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Private Equity firm TLG Capital has rebutted Atlas Mara’s recent press release accusing Atlas Mara of failing to “accurately to disclose – or has materially omitted – a number of relevant facts” regarding disclosures about its discussions with bondholders.

Atlas Mara had published a press release claiming that its discussions with its creditors regarding unpaid bonds that fell due in December 2020 were going well. However, in the press release, it claimed TLG Capital two other creditors “did not agree to enter into the Standstill or similar arrangement with the Company, notwithstanding the benefits of the Standstill to the Company’s creditors as a whole.”

Atlas Mara believes “TLG’s actions as both hostile and detrimental to the interests of the Company and its creditors, including TLG itself.”

READ: Atlas Mara ups stake in Union Bank to 48%

However, according to TLG Capital, its $10.8 million loan due from TLG has been due since January 19 2021, and yet to be repaid. The private equity firm believes Atlas Mara’s inability pay its bondholders is because it is insolvent and thus should be liquidated.

” TLG welcomes the news that over 87.7 percent of bilateral creditors agreed to enter the Standstill or similar agreements, along with over 60 per cent of the principal holders of the group’s convertible bonds due 31 December 2020. If this is the case, and if the statements published by Atlas Mara in their press releases of 29 December 2020 and 8 October 2020 are true, then TLG fails to understand why Atlas Mara cannot pay “a small holdout creditor” the debt of USD 10.8 million that is due and payable. The reason of course, is that Atlas Mara is insolvent, which fact fully justifies TLG’s liquidation application.”

READ: Union Bank on alert as shareholder revolt at Atlas Mara ruffles feathers

TLG Capital Rebuffs

TLG Capital also denied claims by Atlas Mara that it had engaged the former to join other creditors in the Standstill Agreement (a temporary arrangement with other creditors to avoid calling their bonds or liquidating the company).

“Atlas Mara has stated, “[Since executing the Standstill with a significant majority of its creditors, the Company has continued to engage with TLG in an effort to obtain its support and agreement to the terms of the Standstill or to find another consensual solution.” This is incorrect: Atlas Mara has generally refused to engage with TLG for months, failing to reply to no less than six separate legal notices. Along with a wholly-owned subsidiary, Atlas Mara has also failed to comply with its legal obligations under binding and enforceable agreements, despite being requested to do so on numerous occasions.” TLG Capital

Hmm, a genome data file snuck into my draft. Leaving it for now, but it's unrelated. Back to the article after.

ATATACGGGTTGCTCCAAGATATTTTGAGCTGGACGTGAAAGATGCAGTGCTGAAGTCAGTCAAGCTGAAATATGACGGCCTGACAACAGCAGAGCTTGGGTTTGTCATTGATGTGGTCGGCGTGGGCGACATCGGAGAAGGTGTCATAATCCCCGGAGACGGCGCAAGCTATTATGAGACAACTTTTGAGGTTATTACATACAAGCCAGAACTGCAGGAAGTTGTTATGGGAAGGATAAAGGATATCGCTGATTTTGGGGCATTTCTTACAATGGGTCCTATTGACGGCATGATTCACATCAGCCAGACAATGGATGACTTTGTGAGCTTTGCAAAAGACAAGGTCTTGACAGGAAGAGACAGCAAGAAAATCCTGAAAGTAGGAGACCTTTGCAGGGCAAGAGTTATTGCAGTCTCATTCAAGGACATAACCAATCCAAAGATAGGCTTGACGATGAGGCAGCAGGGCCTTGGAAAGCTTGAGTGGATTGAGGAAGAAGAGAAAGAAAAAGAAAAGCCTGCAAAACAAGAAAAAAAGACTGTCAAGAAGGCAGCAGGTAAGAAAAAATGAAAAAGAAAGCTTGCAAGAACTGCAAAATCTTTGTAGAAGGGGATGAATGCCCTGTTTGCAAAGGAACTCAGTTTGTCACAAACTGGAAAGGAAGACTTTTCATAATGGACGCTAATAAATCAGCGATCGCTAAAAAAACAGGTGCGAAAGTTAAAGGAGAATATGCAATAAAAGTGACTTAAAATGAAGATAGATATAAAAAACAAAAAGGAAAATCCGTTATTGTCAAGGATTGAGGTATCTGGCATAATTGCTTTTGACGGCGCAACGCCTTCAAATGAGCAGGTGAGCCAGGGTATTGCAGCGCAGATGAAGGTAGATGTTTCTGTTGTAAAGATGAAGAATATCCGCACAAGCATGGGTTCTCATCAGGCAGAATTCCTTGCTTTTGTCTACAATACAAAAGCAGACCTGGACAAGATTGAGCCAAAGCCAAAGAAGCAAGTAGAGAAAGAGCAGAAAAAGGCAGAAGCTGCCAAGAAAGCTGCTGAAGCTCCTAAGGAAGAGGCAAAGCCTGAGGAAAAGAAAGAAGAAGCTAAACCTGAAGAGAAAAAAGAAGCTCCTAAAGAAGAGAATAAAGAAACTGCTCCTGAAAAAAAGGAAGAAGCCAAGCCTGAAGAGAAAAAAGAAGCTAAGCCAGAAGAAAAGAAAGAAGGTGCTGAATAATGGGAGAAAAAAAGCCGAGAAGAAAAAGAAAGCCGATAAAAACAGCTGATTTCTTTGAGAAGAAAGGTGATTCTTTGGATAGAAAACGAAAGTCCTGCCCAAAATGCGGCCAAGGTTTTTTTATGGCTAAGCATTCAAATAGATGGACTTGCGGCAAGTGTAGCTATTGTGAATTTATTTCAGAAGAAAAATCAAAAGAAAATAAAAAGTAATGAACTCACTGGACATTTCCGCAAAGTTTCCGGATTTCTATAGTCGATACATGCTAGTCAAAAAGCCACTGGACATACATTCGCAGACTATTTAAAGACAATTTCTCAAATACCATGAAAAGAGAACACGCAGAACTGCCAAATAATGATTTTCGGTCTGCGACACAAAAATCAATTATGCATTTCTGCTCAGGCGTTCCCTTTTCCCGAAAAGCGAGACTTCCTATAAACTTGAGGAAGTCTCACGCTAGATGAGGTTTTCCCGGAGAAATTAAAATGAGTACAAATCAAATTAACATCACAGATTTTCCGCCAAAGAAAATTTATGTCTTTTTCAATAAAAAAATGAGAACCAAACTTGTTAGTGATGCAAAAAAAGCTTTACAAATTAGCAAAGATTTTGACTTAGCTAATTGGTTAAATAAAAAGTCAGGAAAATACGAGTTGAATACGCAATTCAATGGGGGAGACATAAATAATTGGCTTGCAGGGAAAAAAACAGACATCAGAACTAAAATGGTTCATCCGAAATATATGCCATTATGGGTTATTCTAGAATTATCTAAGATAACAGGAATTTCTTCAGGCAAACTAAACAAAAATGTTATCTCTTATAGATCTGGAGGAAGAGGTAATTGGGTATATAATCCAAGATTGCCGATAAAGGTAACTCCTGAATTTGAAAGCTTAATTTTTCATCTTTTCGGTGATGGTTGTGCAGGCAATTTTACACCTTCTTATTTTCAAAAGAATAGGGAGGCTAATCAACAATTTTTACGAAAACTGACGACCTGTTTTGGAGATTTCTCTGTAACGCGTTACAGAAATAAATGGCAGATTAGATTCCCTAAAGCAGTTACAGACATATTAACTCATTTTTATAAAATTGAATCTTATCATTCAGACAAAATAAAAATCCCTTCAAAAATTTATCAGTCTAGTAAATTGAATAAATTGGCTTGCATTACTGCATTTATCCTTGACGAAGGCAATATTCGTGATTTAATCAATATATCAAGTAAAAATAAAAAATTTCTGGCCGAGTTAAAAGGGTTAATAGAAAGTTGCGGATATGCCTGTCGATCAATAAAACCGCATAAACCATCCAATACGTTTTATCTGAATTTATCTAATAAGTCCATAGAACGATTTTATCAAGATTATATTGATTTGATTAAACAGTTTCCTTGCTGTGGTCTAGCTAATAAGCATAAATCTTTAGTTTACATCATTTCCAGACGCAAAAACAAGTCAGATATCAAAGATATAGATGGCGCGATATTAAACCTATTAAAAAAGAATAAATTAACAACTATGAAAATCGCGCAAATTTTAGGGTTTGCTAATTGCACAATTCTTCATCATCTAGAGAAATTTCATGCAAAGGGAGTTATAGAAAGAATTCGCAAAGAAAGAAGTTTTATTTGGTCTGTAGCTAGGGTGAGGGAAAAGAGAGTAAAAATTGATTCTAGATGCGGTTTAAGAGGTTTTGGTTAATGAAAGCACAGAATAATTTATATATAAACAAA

Atlas Mara had reached an agreement with some of its bondholders to stay action on loans that had fallen due, however, according to it some “hold out creditors” like TLG did not accept the terms.

READ: Vultures in flight: Should Nigeria consider suspension of sovereign debt payments like Argentina?

Conflict of interest with bondholders?

A spokesperson for TLG informed Nairametrics that Atlas Mara was not being sincere about their handling of the loans citing the relationship between Atlas Mara and Fairfax (who indirectly owns Atlas Mara) as a potential conflict of interest in whatever negotiations were being held with creditors.

“As a creditor of Atlas Mara, TLG finds it curious that in December 2020 Fairfax Financial purchased the entire 42% stake in Atlas Mara held by Helios Fairfax for USD 40m, when Atlas Mara was in the midst of negotiating a standstill arrangement with its creditors and acquiring new financing. Mr Wilkerson will of course have had full visibility of these facts as he hopped between his various fiduciary perches.”

Apparently Fairfax Financial Holdings Limited, Helios Fairfax Partners Corporation and UBS O’Connor constitute a significant portion of Atlas Mara’s creditors. 

According to TLG Capital “these creditor arrangements, and other interlocking relationships with the potential for conflicts of interest at the Atlas Mara board and shareholder level, are gravely concerning to TLG, and TLG likewise believes they should concern Atlas Mara’s other third party creditors and stakeholders.”

“For example, TLG notes that Mr Prem Watsa, the founder and Chairman of Fairfax Financial, is also the Chairman of Helios Fairfax. Moreover, TLG notes that Atlas Mara’s Executive Director and Chairman, Michael Wilkerson, is also the Executive Vice Chairman of Helios Fairfax. Thus the most senior leader of Atlas Mara is a senior executive of one of Atlas Mara’s largest creditors. TLG cannot understand how these arrangements benefit Atlas Mara’s third party creditors or other stakeholders, or how Mr Wilkerson can purport to discharge properly his fiduciary obligations to both Helios Fairfax and Atlas Mara.”

READ: “Threat emails” – Milost says it will stop its planned $1billion investment in Unity Bank

Why this matters

Atlas Mara holds significant stakes in several banking assets in Africa, including Nigeria’s Union Bank.

  • Nairametrics understands it has been tryin to dispose of the Nigeria assets but yet to find any concrete bidder.
  • It recently denied it was in talks with any bank to sell its stake in Union Bank.
  • However, as it continues to find a way to repay its bondholder, Nairametrics strongly believes it will have to sell its stake in Union Bank to generate cashflow.
  • Union Bank has a market capitalization of N152 billion ($370 million). Union Bank has Atlas Mara and Union Global Partners as two of its largest shareholders with 25.03% and 65.3% respectively (as of December 2019).



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